In 2006, USDOT joined together with a partnership of automotive manufacturers, the Crash Avoidance Metrics Partnership (CAMP), to develop and test prototype V2V safety applications (CAMP includes Ford, General Motors, Honda, HyundaiKia, Volkswagen, Mercedes-Benz, and Toyota). At that time, the overarching goal was to determine whether this technology would work better than existing vehicle-based safety systems, such as adaptive cruise control, to address imminent crash scenarios. The CAMP consortium continued to oversee work on the SCMS/VPKI security infrastructure through the 2013 Connected Vehicle Safety Pilot

Figure 2. Security credential management system deployment model (see  http://tinyurl.com/jozqn4l).

Coincident to the VPKI research of that era (federal and academic articles on vehicular ad hoc networks and PKI), a formal model of the SCMS system (Figure 2) was developed by USDOT partner Security Innovations (www.securityinnovation.com/products/aerolink/

automotive-v2v-resources) in what would become the Connected Vehicle Safety Pilot program (www.its.dot.gov/pilots/pdf/ TechAssistWebinar_Template_ SCMSIIv4.pdf).8,9

Beginning in 2014 with the Connected Vehicle Safety Pilot program in Michigan,10 USDOT began supporting, contracting, and deploying the SCMS as the de facto security infrastructure solution. As noted in the 2014 National Highway Traffic Safety Administration (NHTSA) report, Vehicle-toVehicle Communications: Readiness of V2V Technology for Application,

Eleven years of research (that is, examination of different security approaches, technical architecture and configuration decisions, testing of prototypes, and development of an operational and organizational structure) have resulted in the current security design concept for a V2V system (SCMS). Between 2015 and 2016, CAMP worked in support of the Department of Transportation (DoT) to create a proof-of-concept SCMS. The CAMP team included a number of subcontractors. Green Hills Software was responsible for developing the system, while Security Innovation provided protocol-level support to mature the IEEE 1609.2 specification. Leidos provided independent test and evaluation of the system, including functional and security testing. The proof-of-concept was successfully developed and ready for use in pilot deployments.1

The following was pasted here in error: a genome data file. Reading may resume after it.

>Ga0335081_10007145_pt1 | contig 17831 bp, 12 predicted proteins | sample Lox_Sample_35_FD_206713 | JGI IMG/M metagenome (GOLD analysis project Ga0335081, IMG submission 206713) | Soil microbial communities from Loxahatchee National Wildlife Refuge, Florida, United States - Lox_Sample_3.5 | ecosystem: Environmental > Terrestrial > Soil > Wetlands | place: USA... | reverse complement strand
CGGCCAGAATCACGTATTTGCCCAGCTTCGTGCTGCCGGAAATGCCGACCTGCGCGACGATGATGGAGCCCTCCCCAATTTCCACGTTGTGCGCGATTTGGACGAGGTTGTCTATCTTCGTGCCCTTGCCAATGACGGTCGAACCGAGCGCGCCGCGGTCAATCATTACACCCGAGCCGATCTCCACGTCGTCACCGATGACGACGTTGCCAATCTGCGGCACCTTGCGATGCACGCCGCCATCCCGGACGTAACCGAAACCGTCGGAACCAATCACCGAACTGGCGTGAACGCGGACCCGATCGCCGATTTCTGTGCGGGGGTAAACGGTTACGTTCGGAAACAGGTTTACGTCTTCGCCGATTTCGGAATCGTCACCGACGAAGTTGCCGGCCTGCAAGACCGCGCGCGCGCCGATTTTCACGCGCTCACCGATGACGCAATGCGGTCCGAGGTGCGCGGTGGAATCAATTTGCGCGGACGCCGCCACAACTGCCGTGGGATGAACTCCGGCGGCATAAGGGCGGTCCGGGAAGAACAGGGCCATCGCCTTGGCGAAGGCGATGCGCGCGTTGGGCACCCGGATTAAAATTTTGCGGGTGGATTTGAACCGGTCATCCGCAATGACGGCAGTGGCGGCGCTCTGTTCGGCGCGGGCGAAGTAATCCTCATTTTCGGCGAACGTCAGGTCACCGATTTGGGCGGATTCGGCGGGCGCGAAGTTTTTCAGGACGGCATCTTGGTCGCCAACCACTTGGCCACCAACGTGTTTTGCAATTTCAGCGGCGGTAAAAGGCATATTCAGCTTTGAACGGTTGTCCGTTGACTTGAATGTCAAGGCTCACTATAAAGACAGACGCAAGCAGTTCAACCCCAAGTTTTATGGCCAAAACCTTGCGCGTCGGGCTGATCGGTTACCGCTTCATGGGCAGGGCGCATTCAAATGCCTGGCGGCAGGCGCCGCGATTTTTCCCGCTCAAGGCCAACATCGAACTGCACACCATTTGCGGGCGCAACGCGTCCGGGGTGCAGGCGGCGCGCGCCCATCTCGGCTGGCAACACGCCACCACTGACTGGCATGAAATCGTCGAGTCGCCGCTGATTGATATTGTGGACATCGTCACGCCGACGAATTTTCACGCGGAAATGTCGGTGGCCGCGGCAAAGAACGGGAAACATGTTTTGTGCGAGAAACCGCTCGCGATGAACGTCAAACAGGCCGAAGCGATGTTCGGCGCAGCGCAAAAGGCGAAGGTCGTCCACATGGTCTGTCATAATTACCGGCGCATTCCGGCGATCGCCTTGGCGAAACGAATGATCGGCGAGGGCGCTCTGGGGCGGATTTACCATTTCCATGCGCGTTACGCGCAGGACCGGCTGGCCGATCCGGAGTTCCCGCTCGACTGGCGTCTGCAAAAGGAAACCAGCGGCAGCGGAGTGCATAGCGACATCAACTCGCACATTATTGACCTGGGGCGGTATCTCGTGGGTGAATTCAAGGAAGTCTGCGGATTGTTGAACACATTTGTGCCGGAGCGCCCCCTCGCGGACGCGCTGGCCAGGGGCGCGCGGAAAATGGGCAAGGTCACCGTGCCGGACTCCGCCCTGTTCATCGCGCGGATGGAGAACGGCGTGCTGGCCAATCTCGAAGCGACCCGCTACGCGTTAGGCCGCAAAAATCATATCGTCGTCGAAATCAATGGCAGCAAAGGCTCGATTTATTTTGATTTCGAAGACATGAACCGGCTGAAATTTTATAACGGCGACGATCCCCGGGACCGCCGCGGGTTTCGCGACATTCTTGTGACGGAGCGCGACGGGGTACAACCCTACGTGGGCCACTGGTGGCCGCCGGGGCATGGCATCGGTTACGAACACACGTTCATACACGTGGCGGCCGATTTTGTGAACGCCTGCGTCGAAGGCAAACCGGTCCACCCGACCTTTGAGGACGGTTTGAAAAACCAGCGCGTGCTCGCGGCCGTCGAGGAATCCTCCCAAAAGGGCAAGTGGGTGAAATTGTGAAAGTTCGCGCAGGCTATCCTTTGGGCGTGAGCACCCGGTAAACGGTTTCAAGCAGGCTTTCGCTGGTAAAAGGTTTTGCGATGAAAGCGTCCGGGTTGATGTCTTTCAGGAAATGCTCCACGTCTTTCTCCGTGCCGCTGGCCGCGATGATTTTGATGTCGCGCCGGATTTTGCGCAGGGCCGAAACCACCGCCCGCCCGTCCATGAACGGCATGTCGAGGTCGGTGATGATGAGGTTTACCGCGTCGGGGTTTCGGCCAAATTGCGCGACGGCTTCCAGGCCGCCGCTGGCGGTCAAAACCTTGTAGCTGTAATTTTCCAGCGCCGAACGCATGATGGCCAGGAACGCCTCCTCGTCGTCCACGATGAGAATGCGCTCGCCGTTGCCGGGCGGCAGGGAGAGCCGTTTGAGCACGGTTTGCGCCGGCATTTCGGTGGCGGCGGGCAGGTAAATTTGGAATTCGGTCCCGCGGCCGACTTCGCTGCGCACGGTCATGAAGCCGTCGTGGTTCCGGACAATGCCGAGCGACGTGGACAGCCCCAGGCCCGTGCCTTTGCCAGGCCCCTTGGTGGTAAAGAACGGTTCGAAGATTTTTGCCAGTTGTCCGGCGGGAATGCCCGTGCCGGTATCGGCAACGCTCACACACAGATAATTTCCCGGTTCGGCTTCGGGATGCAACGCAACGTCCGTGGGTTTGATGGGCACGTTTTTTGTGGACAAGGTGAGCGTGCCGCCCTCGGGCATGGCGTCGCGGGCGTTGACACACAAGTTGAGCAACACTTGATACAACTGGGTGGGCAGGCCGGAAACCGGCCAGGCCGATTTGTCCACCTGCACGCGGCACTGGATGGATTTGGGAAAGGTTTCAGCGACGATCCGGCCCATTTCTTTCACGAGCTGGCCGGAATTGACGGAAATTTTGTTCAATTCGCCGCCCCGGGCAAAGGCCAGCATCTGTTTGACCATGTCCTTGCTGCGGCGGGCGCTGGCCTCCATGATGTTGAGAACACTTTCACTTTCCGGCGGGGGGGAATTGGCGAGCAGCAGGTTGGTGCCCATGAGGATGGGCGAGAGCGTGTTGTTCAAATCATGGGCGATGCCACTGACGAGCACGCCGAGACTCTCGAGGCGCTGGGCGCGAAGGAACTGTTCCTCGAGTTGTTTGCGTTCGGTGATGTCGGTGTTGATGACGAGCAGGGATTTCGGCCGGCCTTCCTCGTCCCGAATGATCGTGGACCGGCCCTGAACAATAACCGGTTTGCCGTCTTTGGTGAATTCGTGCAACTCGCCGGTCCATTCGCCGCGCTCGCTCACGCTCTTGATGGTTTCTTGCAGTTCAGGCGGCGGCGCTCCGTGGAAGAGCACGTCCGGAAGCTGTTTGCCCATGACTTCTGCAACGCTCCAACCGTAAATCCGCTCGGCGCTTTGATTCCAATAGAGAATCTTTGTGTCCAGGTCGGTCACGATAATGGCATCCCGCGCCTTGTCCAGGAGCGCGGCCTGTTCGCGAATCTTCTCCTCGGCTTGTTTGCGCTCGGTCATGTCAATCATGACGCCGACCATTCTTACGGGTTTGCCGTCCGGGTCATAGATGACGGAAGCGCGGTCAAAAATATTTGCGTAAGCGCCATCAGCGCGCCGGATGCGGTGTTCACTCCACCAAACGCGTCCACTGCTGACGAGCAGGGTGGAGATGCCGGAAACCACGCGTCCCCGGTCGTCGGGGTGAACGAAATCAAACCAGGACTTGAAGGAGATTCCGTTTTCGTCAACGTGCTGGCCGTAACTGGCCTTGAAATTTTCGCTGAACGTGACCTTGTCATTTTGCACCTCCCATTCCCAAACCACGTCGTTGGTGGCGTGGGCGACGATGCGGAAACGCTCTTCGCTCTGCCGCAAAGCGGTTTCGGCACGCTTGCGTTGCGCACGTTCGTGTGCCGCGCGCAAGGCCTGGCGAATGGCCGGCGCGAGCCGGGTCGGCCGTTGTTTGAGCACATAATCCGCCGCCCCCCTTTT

Since the 2014 USDOT Safety Pilot, aftermarket safety device (ASD) manufacturers who have developed SCMS PKI technology include companies such as Thales Security for Connected Vehicles11 and Leidos (http://modot.org/ team/2015/documents/02Connect edVehicles_000.pdf), both of which have partnered with USDOT on this SCMS VPKI solution. In 2016, Green Hills began offering a managed V2X certificate solution (http://finance.yahoo.com/news/ integrity-security-services-deliverscertificates-213400792.html).

Secure Communication for the Connected Vehicle Pilot

The complexity and requirements of the VPKI systems developed for the current Connected Vehicle Pilot go well beyond the scope of this article. A good summary of SCMS functionality is given in a recently published Cloud Security Alliance white paper on “Observations and Recommendations on Connected Vehicle Security” (available via http://bit.ly/2hkZf1Q):